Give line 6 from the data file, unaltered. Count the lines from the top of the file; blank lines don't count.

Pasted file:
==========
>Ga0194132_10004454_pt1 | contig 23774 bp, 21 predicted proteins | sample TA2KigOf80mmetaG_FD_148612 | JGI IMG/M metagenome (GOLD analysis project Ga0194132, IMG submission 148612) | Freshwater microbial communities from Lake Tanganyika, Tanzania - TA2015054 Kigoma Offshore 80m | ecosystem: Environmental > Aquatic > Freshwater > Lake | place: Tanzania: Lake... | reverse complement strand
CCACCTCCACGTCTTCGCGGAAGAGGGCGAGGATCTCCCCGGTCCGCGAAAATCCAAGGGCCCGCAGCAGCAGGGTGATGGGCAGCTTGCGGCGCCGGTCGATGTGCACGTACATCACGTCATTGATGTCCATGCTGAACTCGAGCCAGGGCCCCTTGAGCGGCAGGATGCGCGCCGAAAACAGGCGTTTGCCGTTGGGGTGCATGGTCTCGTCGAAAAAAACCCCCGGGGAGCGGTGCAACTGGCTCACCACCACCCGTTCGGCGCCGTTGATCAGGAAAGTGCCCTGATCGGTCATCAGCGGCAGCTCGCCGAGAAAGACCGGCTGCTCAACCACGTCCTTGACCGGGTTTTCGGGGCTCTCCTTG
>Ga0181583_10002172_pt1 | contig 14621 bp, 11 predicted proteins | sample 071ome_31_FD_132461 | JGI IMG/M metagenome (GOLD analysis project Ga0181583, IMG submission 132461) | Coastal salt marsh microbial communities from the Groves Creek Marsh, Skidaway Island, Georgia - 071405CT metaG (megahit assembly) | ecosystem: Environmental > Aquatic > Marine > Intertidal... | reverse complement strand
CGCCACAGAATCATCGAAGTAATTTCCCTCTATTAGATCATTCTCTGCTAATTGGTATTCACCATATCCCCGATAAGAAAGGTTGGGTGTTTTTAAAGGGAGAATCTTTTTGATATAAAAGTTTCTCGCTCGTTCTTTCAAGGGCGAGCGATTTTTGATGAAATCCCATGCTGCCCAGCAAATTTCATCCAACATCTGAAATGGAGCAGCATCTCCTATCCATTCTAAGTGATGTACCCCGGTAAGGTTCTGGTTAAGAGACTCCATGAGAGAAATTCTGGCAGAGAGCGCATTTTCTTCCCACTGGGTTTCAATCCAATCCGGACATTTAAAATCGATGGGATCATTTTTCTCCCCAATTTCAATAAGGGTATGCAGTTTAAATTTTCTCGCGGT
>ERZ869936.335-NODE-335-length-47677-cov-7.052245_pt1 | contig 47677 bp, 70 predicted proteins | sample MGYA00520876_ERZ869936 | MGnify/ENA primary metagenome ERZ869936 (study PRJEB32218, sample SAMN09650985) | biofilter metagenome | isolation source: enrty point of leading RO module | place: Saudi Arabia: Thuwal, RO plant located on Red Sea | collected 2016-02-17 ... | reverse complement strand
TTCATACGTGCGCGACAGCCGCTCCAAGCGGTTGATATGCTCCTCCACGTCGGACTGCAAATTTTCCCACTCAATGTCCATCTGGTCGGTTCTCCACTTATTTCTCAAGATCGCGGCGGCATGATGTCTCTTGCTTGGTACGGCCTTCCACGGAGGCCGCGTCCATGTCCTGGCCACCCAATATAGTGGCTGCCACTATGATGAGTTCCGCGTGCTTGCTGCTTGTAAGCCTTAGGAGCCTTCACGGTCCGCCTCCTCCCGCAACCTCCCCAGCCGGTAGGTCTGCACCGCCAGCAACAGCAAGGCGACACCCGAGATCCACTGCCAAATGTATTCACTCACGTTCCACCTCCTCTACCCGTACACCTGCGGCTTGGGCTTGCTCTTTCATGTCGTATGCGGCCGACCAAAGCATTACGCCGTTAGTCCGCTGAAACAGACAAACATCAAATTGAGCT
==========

TTCATACGTGCGCGACAGCCGCTCCAAGCGGTTGATATGCTCCTCCACGTCGGACTGCAAATTTTCCCACTCAATGTCCATCTGGTCGGTTCTCCACTTATTTCTCAAGATCGCGGCGGCATGATGTCTCTTGCTTGGTACGGCCTTCCACGGAGGCCGCGTCCATGTCCTGGCCACCCAATATAGTGGCTGCCACTATGATGAGTTCCGCGTGCTTGCTGCTTGTAAGCCTTAGGAGCCTTCACGGTCCGCCTCCTCCCGCAACCTCCCCAGCCGGTAGGTCTGCACCGCCAGCAACAGCAAGGCGACACCCGAGATCCACTGCCAAATGTATTCACTCACGTTCCACCTCCTCTACCCGTACACCTGCGGCTTGGGCTTGCTCTTTCATGTCGTATGCGGCCGACCAAAGCATTACGCCGTTAGTCCGCTGAAACAGACAAACATCAAATTGAGCT